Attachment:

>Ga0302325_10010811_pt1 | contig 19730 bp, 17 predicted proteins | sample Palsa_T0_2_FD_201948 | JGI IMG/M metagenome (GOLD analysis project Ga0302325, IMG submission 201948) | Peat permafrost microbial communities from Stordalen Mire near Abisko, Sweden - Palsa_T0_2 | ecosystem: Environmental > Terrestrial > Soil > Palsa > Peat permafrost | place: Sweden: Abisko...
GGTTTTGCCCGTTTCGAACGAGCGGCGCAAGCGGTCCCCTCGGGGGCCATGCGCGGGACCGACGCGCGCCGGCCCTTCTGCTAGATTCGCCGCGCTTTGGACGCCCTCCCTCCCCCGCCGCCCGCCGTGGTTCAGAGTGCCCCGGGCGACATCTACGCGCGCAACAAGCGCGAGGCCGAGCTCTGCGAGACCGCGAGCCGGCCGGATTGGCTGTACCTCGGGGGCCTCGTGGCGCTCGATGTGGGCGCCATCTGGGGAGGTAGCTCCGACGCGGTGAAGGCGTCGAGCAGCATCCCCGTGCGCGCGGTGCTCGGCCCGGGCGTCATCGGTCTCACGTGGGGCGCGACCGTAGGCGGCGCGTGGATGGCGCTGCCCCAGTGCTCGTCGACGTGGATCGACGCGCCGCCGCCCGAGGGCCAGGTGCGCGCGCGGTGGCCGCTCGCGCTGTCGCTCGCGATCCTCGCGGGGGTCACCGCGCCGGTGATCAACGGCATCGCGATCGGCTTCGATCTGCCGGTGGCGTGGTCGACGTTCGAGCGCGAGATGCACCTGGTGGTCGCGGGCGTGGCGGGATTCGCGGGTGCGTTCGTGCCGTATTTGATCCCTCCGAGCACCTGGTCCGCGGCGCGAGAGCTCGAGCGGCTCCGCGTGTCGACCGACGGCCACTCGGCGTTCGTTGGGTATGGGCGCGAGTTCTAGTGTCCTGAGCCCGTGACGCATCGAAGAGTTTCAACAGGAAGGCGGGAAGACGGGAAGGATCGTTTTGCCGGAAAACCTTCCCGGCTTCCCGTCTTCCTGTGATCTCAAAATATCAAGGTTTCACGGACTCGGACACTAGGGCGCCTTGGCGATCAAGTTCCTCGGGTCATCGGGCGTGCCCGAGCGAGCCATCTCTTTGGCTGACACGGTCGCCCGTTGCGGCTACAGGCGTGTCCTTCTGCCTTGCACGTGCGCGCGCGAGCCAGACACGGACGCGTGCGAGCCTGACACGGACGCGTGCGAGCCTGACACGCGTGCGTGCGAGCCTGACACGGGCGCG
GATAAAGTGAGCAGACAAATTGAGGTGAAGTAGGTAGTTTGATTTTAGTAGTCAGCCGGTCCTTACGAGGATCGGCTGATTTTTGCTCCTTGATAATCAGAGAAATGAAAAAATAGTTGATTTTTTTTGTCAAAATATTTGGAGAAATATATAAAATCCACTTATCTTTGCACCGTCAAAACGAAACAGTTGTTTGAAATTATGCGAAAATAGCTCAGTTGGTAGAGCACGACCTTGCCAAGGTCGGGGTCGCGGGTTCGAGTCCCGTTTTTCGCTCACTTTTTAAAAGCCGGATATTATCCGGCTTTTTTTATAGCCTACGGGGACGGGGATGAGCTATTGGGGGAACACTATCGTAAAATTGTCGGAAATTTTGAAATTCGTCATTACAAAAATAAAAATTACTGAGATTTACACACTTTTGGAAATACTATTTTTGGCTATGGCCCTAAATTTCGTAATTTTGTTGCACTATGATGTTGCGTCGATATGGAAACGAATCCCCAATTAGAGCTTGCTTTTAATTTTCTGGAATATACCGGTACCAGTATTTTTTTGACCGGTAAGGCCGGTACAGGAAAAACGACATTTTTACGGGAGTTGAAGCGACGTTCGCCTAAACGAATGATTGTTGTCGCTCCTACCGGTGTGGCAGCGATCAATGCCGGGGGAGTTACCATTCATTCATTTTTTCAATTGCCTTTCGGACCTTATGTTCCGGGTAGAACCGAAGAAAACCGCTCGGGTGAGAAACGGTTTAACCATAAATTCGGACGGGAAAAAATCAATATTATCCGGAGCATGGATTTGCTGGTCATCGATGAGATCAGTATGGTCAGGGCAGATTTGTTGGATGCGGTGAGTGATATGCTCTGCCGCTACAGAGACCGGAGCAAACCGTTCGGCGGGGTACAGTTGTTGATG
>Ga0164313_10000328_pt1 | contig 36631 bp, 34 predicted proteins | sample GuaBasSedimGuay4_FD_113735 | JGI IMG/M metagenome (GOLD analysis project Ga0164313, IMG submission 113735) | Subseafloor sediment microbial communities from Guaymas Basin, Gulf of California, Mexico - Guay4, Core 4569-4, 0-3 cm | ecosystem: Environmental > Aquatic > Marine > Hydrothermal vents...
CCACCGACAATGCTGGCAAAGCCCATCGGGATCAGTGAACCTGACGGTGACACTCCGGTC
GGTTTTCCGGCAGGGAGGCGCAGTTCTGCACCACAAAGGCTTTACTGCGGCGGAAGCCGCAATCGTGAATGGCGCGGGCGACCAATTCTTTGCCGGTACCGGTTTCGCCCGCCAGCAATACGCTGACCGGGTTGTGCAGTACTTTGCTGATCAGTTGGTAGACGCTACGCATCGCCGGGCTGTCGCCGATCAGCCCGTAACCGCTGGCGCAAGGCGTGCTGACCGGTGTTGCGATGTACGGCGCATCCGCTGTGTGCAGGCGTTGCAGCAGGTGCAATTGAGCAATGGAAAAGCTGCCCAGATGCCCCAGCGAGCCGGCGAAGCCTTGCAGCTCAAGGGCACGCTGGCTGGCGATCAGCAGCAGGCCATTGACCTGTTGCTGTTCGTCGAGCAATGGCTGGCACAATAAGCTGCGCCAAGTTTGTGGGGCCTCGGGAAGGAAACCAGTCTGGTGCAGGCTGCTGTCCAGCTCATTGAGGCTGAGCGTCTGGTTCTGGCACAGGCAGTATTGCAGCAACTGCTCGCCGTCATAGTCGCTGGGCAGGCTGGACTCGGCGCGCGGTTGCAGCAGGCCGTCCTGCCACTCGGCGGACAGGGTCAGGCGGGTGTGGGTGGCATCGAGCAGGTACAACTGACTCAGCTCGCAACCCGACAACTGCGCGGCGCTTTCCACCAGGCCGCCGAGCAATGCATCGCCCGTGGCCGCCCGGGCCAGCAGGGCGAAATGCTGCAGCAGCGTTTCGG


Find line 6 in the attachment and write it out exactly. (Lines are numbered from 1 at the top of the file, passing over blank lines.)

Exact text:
GGTTTTCCGGCAGGGAGGCGCAGTTCTGCACCACAAAGGCTTTACTGCGGCGGAAGCCGCAATCGTGAATGGCGCGGGCGACCAATTCTTTGCCGGTACCGGTTTCGCCCGCCAGCAATACGCTGACCGGGTTGTGCAGTACTTTGCTGATCAGTTGGTAGACGCTACGCATCGCCGGGCTGTCGCCGATCAGCCCGTAACCGCTGGCGCAAGGCGTGCTGACCGGTGTTGCGATGTACGGCGCATCCGCTGTGTGCAGGCGTTGCAGCAGGTGCAATTGAGCAATGGAAAAGCTGCCCAGATGCCCCAGCGAGCCGGCGAAGCCTTGCAGCTCAAGGGCACGCTGGCTGGCGATCAGCAGCAGGCCATTGACCTGTTGCTGTTCGTCGAGCAATGGCTGGCACAATAAGCTGCGCCAAGTTTGTGGGGCCTCGGGAAGGAAACCAGTCTGGTGCAGGCTGCTGTCCAGCTCATTGAGGCTGAGCGTCTGGTTCTGGCACAGGCAGTATTGCAGCAACTGCTCGCCGTCATAGTCGCTGGGCAGGCTGGACTCGGCGCGCGGTTGCAGCAGGCCGTCCTGCCACTCGGCGGACAGGGTCAGGCGGGTGTGGGTGGCATCGAGCAGGTACAACTGACTCAGCTCGCAACCCGACAACTGCGCGGCGCTTTCCACCAGGCCGCCGAGCAATGCATCGCCCGTGGCCGCCCGGGCCAGCAGGGCGAAATGCTGCAGCAGCGTTTCGG